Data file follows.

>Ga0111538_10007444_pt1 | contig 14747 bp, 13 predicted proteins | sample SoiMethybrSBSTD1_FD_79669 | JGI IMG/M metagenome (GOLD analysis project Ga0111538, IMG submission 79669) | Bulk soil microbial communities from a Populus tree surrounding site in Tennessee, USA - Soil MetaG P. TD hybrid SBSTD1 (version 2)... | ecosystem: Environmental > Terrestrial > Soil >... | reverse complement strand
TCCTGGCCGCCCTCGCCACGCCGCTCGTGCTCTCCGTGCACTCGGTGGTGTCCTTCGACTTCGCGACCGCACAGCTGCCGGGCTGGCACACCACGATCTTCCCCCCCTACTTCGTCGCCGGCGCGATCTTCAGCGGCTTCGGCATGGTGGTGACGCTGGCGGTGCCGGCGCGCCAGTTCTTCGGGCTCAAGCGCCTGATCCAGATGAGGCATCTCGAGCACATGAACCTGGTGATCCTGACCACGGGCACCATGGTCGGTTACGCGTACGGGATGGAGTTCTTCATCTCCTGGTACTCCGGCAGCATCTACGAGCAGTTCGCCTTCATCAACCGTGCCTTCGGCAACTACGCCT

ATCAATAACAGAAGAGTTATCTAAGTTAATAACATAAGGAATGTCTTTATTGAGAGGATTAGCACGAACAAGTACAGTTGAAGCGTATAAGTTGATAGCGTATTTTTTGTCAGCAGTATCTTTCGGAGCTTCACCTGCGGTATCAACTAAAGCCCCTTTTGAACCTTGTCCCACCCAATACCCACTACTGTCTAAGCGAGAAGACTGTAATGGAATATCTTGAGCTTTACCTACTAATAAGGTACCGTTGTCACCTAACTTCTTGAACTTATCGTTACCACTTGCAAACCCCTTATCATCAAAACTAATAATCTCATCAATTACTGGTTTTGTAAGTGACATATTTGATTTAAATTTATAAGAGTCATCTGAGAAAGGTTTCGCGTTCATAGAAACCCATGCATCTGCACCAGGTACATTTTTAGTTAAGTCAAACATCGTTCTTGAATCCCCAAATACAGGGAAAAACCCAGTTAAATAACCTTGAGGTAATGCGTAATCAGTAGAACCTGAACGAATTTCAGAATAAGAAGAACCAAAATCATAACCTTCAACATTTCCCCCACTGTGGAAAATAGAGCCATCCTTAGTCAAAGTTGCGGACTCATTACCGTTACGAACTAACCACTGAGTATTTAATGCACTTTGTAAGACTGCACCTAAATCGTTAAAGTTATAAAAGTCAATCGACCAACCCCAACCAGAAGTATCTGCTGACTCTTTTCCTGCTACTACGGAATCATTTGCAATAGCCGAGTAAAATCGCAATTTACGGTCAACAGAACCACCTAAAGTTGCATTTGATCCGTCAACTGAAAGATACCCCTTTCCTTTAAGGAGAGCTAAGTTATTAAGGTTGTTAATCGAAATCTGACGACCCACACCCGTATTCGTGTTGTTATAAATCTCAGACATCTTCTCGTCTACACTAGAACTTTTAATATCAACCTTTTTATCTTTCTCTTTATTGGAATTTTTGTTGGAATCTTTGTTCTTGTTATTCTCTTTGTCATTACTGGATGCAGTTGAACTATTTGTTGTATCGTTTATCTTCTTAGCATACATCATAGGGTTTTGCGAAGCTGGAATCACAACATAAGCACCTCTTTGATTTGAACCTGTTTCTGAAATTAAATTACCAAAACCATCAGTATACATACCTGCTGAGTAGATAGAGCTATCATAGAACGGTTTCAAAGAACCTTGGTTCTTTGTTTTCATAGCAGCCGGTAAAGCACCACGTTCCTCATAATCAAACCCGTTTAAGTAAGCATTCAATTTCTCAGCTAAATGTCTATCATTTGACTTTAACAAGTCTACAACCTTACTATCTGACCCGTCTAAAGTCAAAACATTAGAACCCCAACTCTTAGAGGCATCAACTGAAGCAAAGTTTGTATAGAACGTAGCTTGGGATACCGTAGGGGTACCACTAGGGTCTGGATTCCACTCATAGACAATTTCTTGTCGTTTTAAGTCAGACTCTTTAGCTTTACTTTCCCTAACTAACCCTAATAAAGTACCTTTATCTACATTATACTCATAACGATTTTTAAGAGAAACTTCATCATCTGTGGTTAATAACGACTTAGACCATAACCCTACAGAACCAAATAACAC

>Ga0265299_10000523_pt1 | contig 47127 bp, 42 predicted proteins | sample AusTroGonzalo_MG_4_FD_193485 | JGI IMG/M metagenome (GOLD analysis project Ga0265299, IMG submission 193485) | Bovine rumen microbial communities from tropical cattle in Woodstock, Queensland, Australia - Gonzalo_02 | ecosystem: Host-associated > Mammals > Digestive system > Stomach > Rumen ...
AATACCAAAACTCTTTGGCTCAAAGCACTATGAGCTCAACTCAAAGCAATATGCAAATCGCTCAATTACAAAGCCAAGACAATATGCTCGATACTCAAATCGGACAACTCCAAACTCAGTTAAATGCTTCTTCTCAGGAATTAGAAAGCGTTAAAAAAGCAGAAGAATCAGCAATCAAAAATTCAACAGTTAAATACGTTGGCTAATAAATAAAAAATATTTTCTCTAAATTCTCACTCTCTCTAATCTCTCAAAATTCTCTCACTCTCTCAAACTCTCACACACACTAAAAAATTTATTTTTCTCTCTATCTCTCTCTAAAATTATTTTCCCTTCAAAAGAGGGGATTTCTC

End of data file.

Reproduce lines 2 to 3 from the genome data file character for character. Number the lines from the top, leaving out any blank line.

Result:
TCCTGGCCGCCCTCGCCACGCCGCTCGTGCTCTCCGTGCACTCGGTGGTGTCCTTCGACTTCGCGACCGCACAGCTGCCGGGCTGGCACACCACGATCTTCCCCCCCTACTTCGTCGCCGGCGCGATCTTCAGCGGCTTCGGCATGGTGGTGACGCTGGCGGTGCCGGCGCGCCAGTTCTTCGGGCTCAAGCGCCTGATCCAGATGAGGCATCTCGAGCACATGAACCTGGTGATCCTGACCACGGGCACCATGGTCGGTTACGCGTACGGGATGGAGTTCTTCATCTCCTGGTACTCCGGCAGCATCTACGAGCAGTTCGCCTTCATCAACCGTGCCTTCGGCAACTACGCCT

ATCAATAACAGAAGAGTTATCTAAGTTAATAACATAAGGAATGTCTTTATTGAGAGGATTAGCACGAACAAGTACAGTTGAAGCGTATAAGTTGATAGCGTATTTTTTGTCAGCAGTATCTTTCGGAGCTTCACCTGCGGTATCAACTAAAGCCCCTTTTGAACCTTGTCCCACCCAATACCCACTACTGTCTAAGCGAGAAGACTGTAATGGAATATCTTGAGCTTTACCTACTAATAAGGTACCGTTGTCACCTAACTTCTTGAACTTATCGTTACCACTTGCAAACCCCTTATCATCAAAACTAATAATCTCATCAATTACTGGTTTTGTAAGTGACATATTTGATTTAAATTTATAAGAGTCATCTGAGAAAGGTTTCGCGTTCATAGAAACCCATGCATCTGCACCAGGTACATTTTTAGTTAAGTCAAACATCGTTCTTGAATCCCCAAATACAGGGAAAAACCCAGTTAAATAACCTTGAGGTAATGCGTAATCAGTAGAACCTGAACGAATTTCAGAATAAGAAGAACCAAAATCATAACCTTCAACATTTCCCCCACTGTGGAAAATAGAGCCATCCTTAGTCAAAGTTGCGGACTCATTACCGTTACGAACTAACCACTGAGTATTTAATGCACTTTGTAAGACTGCACCTAAATCGTTAAAGTTATAAAAGTCAATCGACCAACCCCAACCAGAAGTATCTGCTGACTCTTTTCCTGCTACTACGGAATCATTTGCAATAGCCGAGTAAAATCGCAATTTACGGTCAACAGAACCACCTAAAGTTGCATTTGATCCGTCAACTGAAAGATACCCCTTTCCTTTAAGGAGAGCTAAGTTATTAAGGTTGTTAATCGAAATCTGACGACCCACACCCGTATTCGTGTTGTTATAAATCTCAGACATCTTCTCGTCTACACTAGAACTTTTAATATCAACCTTTTTATCTTTCTCTTTATTGGAATTTTTGTTGGAATCTTTGTTCTTGTTATTCTCTTTGTCATTACTGGATGCAGTTGAACTATTTGTTGTATCGTTTATCTTCTTAGCATACATCATAGGGTTTTGCGAAGCTGGAATCACAACATAAGCACCTCTTTGATTTGAACCTGTTTCTGAAATTAAATTACCAAAACCATCAGTATACATACCTGCTGAGTAGATAGAGCTATCATAGAACGGTTTCAAAGAACCTTGGTTCTTTGTTTTCATAGCAGCCGGTAAAGCACCACGTTCCTCATAATCAAACCCGTTTAAGTAAGCATTCAATTTCTCAGCTAAATGTCTATCATTTGACTTTAACAAGTCTACAACCTTACTATCTGACCCGTCTAAAGTCAAAACATTAGAACCCCAACTCTTAGAGGCATCAACTGAAGCAAAGTTTGTATAGAACGTAGCTTGGGATACCGTAGGGGTACCACTAGGGTCTGGATTCCACTCATAGACAATTTCTTGTCGTTTTAAGTCAGACTCTTTAGCTTTACTTTCCCTAACTAACCCTAATAAAGTACCTTTATCTACATTATACTCATAACGATTTTTAAGAGAAACTTCATCATCTGTGGTTAATAACGACTTAGACCATAACCCTACAGAACCAAATAACAC